Middle East

Regime fights back against rebel gains in Latakia

A man looks down at an unexploded barrel bomb dropped by forces loyal to Syria's President Bashar al-Assad at a cemetery in the al-Qatanah neighbourhood of Aleppo March 27, 2014. (REUTERS/Mahmoud Hebbo)

MISHERFEH, Syria: Government forces Thursday bombarded rebel positions with artillery and warplanes in the coastal province of Latakia, trying to push back opposition fighters who over the past week made gains in President Bashar Assad’s ancestral heartland.

The Britain-based Syrian Observatory for Human Rights said 13 rebels, among them six non-Syrians, were killed in the strikes or in clashes in northern Latakia province, while 23 government troops and paramilitaries died in the fighting.

Government troops have been battling for days with the rebels from several Islamist groups, including the Al-Qaeda-affiliated Nusra Front, which launched the offensive in the province a week ago.

They seized a number of towns, a border crossing with Turkey and – for the first time in the 3-year-old conflict – a tiny stretch of coast giving the rebels an outlet to the Mediterranean Sea.

Separately, an official said Turkish artillery returned fire into Syrian territory after a shell from fighting in the neighboring country landed on a road near a Turkish border town.

The governor’s office for Turkey’s Hatay province said no one was hurt by the shell, which was fired during fighting between Syrian regime and opposition forces over the predominantly Armenian town of Kasab. The shell strayed three kilometers inside Turkey.

Its office said Turkish artillery units near the border retaliated for the shelling, firing at the region it originated from.

The latest move comes days after Turkey shot down a Syrian fighter jet that it said violated Turkey’s airspace.

Fierce clashes were ongoing as the army tried to wrestle back Kasab and nearby village of Nabaain, both seized by the rebels.

The Observatory said a senior military intelligence officer for Latakia province managed to escape Nabaain after spending five days cornered there, without the insurgents being aware of his presence.

Artillery aimed at rebels in Kasab echoed across the area at the rate of one every two minutes, according to an Associated Press reporter in Misherfeh, a village nestled at the foothills of mountains overlooking Kasab.

A field commander speaking to reporters in Misherfeh said the army was making progress against the opposition fighters.

“The army and the National Defense Forces are moving toward Kasab from Nabaain and Qastal Maaf,” said the commander, who spoke on condition of anonymity in line with regulations.

Latakia, a mountainous and wooded region, is the heartland of Assad’s Alawite sect.

Government aircraft dropped several barrel bombs on a hilltop area known as Observatory 45, also seized by rebels several days ago, said the Syrian Observatory for Human Rights, which follows the conflict through activists on the ground. The Local Coordination Committees, a Syria-based opposition group that also documents the conflict, reported two government airstrikes on the strategic post.The post is important because it has a commanding view of the contested surrounding mountains and green plains below.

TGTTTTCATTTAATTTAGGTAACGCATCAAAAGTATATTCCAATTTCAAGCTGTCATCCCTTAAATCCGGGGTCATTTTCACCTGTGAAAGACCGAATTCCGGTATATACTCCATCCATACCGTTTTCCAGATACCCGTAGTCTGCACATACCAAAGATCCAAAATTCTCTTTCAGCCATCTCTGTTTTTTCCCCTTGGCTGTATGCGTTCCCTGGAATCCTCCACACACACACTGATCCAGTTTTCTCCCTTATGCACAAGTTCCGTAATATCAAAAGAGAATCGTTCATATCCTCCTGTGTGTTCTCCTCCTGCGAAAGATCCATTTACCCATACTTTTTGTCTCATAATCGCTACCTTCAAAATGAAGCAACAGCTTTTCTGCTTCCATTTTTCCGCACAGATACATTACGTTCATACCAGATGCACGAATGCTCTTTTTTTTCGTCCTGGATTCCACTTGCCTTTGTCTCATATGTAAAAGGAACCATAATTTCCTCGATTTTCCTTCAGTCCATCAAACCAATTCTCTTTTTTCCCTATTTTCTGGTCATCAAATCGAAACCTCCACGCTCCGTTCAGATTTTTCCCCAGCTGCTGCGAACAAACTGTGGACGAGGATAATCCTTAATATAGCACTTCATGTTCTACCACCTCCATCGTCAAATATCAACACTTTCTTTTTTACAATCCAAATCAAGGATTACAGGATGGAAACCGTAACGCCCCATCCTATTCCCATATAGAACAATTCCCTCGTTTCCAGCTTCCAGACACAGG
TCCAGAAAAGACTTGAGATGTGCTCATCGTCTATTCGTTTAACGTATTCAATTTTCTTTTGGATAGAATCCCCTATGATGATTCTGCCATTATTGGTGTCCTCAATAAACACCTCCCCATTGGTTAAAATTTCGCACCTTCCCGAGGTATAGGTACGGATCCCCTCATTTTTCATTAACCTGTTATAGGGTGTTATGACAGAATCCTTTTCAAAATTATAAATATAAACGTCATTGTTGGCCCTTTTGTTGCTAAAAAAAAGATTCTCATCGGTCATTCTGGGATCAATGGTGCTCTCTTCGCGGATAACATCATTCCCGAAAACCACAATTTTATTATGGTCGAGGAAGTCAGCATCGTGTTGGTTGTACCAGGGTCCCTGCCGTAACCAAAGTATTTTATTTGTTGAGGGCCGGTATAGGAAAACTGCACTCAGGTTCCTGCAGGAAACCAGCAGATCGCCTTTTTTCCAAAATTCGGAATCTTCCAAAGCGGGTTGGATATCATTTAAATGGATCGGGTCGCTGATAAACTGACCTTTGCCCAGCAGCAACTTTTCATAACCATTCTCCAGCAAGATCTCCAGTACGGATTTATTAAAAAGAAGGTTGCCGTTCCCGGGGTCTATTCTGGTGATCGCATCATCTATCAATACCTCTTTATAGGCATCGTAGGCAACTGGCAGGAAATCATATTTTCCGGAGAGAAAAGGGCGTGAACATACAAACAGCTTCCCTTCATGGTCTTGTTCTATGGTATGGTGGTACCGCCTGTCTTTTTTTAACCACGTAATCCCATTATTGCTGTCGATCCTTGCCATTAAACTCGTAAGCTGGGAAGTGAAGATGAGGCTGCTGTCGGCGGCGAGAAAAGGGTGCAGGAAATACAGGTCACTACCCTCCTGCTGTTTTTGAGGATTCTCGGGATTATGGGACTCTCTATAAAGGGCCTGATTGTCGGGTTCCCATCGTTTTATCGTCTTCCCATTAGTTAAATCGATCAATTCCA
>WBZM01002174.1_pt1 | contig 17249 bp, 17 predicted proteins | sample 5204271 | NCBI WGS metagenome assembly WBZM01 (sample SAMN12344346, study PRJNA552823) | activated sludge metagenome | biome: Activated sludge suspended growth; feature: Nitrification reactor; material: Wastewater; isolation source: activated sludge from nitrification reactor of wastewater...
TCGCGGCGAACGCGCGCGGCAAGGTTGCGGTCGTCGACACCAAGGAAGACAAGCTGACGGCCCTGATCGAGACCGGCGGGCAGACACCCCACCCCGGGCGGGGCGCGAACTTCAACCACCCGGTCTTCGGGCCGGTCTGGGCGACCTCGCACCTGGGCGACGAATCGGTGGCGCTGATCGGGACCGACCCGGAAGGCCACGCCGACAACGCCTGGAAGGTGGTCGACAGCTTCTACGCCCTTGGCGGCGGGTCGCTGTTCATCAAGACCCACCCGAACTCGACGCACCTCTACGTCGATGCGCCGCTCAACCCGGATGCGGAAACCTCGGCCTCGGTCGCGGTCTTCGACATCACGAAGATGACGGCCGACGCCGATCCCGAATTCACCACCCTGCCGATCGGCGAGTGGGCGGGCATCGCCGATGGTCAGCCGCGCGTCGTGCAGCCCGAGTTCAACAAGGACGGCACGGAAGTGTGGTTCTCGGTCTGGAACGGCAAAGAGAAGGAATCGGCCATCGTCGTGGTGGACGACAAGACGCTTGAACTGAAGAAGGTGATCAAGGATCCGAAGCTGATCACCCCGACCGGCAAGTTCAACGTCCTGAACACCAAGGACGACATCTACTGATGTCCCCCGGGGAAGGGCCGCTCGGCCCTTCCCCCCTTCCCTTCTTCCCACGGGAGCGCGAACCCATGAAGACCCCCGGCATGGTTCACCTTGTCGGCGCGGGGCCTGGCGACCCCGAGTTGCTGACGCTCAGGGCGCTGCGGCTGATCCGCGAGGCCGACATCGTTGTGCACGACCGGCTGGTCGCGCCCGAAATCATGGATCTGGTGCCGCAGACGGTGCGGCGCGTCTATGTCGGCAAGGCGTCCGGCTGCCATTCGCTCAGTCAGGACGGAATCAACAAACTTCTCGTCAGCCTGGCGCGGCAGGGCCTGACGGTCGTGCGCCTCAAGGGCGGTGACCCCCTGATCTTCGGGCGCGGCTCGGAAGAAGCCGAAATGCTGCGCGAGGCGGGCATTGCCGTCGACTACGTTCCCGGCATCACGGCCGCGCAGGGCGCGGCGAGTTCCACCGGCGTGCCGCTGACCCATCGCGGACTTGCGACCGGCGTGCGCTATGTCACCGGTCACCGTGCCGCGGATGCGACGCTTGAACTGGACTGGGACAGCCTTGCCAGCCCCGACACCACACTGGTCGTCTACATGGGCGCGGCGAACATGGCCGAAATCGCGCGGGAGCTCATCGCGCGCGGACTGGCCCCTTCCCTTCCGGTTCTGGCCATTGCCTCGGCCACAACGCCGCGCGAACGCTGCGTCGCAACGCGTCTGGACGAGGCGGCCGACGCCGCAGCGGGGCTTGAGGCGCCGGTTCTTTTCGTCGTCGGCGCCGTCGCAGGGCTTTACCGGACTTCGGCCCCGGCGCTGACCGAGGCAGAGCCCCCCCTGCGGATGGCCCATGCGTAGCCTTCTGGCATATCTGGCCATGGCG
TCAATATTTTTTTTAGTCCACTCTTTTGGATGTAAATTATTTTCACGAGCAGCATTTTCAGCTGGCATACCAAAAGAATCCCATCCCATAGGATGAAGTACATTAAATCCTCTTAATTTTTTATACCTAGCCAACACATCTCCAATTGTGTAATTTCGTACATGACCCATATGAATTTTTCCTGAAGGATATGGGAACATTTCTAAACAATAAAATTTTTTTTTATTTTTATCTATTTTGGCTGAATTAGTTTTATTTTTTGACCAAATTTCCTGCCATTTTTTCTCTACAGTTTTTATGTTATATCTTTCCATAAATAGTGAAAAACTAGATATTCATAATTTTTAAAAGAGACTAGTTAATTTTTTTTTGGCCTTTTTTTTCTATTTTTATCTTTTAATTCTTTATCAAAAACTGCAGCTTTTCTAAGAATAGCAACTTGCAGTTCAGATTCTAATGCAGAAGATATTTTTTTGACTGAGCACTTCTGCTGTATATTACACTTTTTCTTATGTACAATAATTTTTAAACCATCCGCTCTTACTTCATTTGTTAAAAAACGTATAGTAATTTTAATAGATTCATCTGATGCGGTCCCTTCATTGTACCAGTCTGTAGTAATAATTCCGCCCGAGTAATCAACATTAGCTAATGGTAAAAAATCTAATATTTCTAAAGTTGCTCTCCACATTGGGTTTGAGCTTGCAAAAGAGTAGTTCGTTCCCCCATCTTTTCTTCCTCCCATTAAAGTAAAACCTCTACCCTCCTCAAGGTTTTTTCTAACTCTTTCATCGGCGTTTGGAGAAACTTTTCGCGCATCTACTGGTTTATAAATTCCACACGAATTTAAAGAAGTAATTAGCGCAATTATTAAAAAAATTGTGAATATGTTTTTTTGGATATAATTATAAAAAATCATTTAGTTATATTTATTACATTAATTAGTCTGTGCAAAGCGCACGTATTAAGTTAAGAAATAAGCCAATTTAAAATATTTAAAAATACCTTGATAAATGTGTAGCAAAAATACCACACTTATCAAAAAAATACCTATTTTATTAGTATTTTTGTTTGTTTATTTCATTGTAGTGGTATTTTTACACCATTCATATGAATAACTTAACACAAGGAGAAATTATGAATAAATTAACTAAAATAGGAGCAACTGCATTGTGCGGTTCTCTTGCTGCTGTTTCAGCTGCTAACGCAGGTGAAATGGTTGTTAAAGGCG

The rebel push into Latakia appeared to have caught Assad’s forces off guard. It came as the military was celebrating gains near the Lebanon’s border and around Damascus. The military rushed in fighters from a pro-government militia and warplanes to bolster troops in the counteroffensive.

Over the past month, Assad’s forces, backed by his allies from Hezbollah, have captured a series of rebel-held towns and villages along Syria’s border with Lebanon, squeezing the flow of rebel fighters, weapons and supplies across the frontier.

Tens of thousands of Syrians have fled into Lebanon since the government offensive in the Qalamoun region in Syria began in November.

Fighting in Syria along the Lebanon border has subsided in recent days after the fall of the last rebel stronghold in the area, Yabroud, but Thursday, rebels and Hezbollah-backed government troops advanced against another border town, Flita, Hezbollah sources and the Observatory told The Daily Star.

“There was heavy fighting yesterday evening and last night, as the regime tried to take the town, but that has now stopped,” said Rami Abdel-Rahman, the director of the Observatory.

A leader of the Military Council of Qalamoun, a rebel group, was killed in clashes, and around eight others, including one of his assistants, were killed in a helicopter barrel bomb attack, Abdel-Rahman added.

In Homs, Syria’s state news agency said a correspondent for a pro-government TV station was injured while on assignment there.

SANA said Nibal Ibrahim, a correspondent for Al-Ikhbariya TV was shot in the leg while filming an underground tunnel used by rebels in the central city. SANA said terrorists, a term officials use for rebels, were behind the attack on Ibrahim.

Also in Homs, a car bomb exploded in the city, killing one person and wounding 11 others, SANA said. The Observatory said the explosion went off in the predominantly Alawite Arman neighborhood.

A version of this article appeared in the print edition of The Daily Star on March 28, 2014, on page 1.




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